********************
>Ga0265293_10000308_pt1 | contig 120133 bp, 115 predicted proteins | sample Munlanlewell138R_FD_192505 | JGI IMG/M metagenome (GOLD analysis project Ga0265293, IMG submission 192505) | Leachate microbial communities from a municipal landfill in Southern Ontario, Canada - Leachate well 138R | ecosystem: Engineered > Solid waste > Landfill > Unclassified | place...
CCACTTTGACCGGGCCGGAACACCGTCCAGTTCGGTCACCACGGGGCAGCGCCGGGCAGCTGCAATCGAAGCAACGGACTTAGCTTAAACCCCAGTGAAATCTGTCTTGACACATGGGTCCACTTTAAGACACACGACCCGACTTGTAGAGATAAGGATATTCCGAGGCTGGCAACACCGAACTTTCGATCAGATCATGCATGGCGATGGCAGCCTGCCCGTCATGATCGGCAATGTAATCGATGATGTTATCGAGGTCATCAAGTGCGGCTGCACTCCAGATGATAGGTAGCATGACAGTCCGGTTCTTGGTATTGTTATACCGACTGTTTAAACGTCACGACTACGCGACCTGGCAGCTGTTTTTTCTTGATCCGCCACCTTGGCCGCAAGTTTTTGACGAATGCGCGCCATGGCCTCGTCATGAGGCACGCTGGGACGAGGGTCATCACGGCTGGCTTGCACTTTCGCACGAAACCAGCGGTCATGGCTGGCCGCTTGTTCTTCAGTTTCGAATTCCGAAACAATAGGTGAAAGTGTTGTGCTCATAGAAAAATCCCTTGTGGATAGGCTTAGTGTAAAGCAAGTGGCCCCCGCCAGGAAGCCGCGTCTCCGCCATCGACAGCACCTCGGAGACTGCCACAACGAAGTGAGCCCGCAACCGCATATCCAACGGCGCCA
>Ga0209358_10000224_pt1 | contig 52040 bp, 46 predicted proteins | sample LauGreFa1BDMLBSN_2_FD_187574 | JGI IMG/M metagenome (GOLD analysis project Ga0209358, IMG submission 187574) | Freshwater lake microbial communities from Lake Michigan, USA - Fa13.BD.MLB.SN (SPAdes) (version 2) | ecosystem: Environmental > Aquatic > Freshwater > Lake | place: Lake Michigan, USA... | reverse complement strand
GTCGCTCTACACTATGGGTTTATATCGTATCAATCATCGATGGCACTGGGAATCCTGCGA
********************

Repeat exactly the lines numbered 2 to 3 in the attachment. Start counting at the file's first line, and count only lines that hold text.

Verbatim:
CCACTTTGACCGGGCCGGAACACCGTCCAGTTCGGTCACCACGGGGCAGCGCCGGGCAGCTGCAATCGAAGCAACGGACTTAGCTTAAACCCCAGTGAAATCTGTCTTGACACATGGGTCCACTTTAAGACACACGACCCGACTTGTAGAGATAAGGATATTCCGAGGCTGGCAACACCGAACTTTCGATCAGATCATGCATGGCGATGGCAGCCTGCCCGTCATGATCGGCAATGTAATCGATGATGTTATCGAGGTCATCAAGTGCGGCTGCACTCCAGATGATAGGTAGCATGACAGTCCGGTTCTTGGTATTGTTATACCGACTGTTTAAACGTCACGACTACGCGACCTGGCAGCTGTTTTTTCTTGATCCGCCACCTTGGCCGCAAGTTTTTGACGAATGCGCGCCATGGCCTCGTCATGAGGCACGCTGGGACGAGGGTCATCACGGCTGGCTTGCACTTTCGCACGAAACCAGCGGTCATGGCTGGCCGCTTGTTCTTCAGTTTCGAATTCCGAAACAATAGGTGAAAGTGTTGTGCTCATAGAAAAATCCCTTGTGGATAGGCTTAGTGTAAAGCAAGTGGCCCCCGCCAGGAAGCCGCGTCTCCGCCATCGACAGCACCTCGGAGACTGCCACAACGAAGTGAGCCCGCAACCGCATATCCAACGGCGCCA
>Ga0209358_10000224_pt1 | contig 52040 bp, 46 predicted proteins | sample LauGreFa1BDMLBSN_2_FD_187574 | JGI IMG/M metagenome (GOLD analysis project Ga0209358, IMG submission 187574) | Freshwater lake microbial communities from Lake Michigan, USA - Fa13.BD.MLB.SN (SPAdes) (version 2) | ecosystem: Environmental > Aquatic > Freshwater > Lake | place: Lake Michigan, USA... | reverse complement strand